Google Backs the NBN

GoogleDuring a recent industry confab in Japan, Google bigwig Eric Schmidt said the future is not only in mobile (smartphone sales are set to outstrip PCs in 2012) but in the Asia Pacific region, which will see three billion mobile users within five years.

He explained how exponential growth was broadening the reach of mobile networks the same way Moore’s Law was giving us ever more powerful devices, so Popular Science was surprised by his response when we asked if he considered large scale fibre-based infrastructure like Australia’s NBN a waste of money in the light of the growth of mobile data.

“No, that’s a common confusion,” the executive chairman stressed, “I think [the NBN is] a great idea. Fibre is so special because you can have as many frequencies as you want in a single strand of fibre, and as many strands as you want.

“The investment in fibre seems incomprehensibly large and we like LTE [mobile networks], but there’s not very much room in LTE because we have to share the air and the frequencies with all these other signals like television, radio, the military and the police. You can put all the television, all the radio, everything on a single strand of fibre. So the ideal strategy for the government from a scientific perspective is to put fibre in the ground, certainly in the cities.”

Schmidt added that other countries in the Asia Pacific are leading the way with similar policies. “We see Asia, by the way, leading in this — countries like Singapore and Korea and here in Tokyo for example with its rollout of hardware. Those investments will yield compound benefits for society for many, many years.”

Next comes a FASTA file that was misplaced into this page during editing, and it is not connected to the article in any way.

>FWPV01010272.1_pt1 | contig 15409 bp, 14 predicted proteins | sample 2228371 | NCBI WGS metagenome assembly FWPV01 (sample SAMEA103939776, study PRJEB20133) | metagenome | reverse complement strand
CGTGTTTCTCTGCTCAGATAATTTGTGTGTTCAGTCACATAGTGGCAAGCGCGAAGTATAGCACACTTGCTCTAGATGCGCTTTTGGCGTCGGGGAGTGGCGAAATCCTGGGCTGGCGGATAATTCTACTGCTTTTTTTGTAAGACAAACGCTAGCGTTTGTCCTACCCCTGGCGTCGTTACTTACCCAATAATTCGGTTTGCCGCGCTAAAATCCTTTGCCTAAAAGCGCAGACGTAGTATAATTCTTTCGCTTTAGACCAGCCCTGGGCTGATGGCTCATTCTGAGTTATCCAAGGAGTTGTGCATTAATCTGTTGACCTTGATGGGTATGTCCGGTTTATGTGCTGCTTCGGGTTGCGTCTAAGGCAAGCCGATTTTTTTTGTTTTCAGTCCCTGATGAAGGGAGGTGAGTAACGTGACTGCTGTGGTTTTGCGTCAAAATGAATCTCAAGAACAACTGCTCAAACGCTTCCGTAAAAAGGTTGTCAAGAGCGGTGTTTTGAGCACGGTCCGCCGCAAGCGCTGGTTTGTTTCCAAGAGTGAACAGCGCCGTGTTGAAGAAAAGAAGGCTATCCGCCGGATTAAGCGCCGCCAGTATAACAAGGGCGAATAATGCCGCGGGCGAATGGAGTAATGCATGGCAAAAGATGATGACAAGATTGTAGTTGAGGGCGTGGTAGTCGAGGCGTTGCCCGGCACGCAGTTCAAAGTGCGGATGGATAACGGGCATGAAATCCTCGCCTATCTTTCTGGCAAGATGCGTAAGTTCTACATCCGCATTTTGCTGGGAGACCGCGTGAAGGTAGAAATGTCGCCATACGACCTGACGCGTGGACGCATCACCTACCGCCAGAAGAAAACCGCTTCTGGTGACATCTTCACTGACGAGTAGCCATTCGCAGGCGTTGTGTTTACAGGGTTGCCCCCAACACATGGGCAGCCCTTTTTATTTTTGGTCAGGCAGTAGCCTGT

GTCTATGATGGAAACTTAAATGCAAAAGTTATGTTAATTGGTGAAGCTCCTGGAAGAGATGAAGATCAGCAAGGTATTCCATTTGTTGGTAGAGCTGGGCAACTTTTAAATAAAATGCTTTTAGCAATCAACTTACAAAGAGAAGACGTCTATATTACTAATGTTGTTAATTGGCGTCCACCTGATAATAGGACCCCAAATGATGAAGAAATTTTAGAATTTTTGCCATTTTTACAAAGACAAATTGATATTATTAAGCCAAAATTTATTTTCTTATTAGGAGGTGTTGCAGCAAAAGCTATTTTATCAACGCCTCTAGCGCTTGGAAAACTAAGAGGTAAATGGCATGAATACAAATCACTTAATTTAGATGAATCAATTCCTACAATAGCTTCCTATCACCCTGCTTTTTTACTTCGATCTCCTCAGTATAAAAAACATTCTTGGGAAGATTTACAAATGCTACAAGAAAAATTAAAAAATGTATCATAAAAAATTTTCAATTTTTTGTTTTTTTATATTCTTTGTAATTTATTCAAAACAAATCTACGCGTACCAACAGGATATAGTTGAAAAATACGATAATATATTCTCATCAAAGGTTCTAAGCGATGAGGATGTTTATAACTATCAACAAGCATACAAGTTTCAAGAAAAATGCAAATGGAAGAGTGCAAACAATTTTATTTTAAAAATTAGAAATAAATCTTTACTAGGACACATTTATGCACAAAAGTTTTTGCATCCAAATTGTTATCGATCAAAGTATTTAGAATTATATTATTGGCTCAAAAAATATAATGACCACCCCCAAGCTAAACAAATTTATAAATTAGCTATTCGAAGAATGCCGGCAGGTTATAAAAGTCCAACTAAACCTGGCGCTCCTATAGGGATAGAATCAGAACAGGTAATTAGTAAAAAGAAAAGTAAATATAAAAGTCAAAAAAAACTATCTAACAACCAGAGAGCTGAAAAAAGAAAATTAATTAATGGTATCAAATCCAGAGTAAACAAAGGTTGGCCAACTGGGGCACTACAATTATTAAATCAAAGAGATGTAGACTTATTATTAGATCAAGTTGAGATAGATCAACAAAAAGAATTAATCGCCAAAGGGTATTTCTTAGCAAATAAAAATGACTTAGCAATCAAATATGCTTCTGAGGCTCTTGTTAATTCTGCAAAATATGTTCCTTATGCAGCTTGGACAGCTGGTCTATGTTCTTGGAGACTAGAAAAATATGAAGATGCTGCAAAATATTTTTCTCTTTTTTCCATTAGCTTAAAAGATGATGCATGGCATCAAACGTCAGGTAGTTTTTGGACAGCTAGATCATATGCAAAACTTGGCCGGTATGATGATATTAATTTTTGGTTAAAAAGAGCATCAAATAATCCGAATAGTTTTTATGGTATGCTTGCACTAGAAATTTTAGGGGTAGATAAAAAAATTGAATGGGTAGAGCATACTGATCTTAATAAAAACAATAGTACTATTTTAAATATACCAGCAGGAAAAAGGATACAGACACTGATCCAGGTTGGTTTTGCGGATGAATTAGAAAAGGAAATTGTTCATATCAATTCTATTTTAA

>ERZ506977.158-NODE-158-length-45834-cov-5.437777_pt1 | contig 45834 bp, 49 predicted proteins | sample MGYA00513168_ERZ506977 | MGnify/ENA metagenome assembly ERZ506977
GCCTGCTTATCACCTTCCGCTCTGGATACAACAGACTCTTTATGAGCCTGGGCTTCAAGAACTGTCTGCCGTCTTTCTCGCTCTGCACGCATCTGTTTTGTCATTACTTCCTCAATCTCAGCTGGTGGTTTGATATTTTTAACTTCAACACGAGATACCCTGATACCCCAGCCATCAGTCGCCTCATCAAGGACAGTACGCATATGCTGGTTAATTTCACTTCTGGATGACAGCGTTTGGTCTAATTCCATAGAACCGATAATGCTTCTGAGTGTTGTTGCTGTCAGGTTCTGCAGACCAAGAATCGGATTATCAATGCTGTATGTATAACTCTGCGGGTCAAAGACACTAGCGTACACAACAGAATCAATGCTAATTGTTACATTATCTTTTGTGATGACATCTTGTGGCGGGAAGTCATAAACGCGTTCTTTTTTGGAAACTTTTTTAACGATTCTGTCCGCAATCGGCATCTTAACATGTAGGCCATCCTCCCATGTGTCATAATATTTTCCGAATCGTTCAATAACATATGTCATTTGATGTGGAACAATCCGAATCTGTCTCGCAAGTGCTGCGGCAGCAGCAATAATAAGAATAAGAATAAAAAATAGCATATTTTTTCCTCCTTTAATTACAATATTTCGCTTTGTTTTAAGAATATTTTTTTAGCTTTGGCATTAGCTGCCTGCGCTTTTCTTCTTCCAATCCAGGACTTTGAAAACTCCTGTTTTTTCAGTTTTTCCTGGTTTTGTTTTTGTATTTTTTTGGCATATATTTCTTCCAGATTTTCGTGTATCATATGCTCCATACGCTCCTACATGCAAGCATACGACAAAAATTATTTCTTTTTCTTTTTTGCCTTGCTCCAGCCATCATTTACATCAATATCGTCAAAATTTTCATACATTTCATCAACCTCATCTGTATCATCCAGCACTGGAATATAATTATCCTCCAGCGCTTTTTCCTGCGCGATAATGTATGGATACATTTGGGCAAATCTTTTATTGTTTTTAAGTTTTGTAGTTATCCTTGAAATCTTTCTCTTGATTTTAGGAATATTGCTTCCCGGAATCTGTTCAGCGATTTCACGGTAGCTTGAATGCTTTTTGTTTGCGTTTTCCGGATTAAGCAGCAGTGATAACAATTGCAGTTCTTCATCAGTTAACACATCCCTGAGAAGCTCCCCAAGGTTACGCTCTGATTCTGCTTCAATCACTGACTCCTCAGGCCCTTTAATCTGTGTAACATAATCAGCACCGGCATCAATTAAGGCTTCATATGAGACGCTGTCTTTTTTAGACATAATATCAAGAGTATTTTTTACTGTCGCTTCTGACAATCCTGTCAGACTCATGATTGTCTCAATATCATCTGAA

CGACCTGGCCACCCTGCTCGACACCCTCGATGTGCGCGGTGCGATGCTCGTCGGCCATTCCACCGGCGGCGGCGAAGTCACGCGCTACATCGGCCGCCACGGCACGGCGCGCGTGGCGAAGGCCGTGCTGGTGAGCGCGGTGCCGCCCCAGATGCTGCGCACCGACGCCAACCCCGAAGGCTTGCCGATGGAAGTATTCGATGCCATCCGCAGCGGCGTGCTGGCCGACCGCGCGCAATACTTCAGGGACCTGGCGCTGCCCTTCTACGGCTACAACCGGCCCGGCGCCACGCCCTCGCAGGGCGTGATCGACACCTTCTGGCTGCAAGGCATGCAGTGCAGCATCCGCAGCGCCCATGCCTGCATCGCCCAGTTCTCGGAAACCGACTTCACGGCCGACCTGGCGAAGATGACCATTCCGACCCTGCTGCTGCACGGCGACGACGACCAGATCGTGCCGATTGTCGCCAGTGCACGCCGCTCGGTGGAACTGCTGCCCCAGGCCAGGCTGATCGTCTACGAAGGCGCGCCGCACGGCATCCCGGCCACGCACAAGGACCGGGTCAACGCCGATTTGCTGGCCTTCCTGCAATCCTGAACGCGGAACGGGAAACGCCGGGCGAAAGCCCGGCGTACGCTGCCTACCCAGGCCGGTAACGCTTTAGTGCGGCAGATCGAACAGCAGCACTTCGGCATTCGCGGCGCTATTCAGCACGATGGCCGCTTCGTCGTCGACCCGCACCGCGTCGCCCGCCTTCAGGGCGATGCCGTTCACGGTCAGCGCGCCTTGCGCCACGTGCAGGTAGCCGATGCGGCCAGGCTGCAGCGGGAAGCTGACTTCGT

When it comes to whether fibre or LTE/mobile is better, Schmidt believes they should both be part of the telecommunications mix. “As a society you need a strategy to do both. Even though fibre companies can lay fibre optic infrastructure there are a lot of right-of-way and other issues. It’s better as a whole for a society to be innovative.”

But will the NBN put us on an equal footing with countries where ultra-fast mobile is ubiquitous (or keep us there). Does Schdmit believe it could even leave countries without an NBN-style infrastructure behind? “I do,” he says. “Countries that aren’t taking the aggressive steps that you’re seeing [with fibre] will be disadvantaged. And politicians are beginning to understand that as a result of not having fibre they’re behind some other countries they compete with for jobs.”

Schmidt’s comments echo those made to the Sydney Morning Herald in March, where he called the government’s NBN plan ‘excellent leadership’ that will lead to ‘an explosion of new and unanticipated uses’.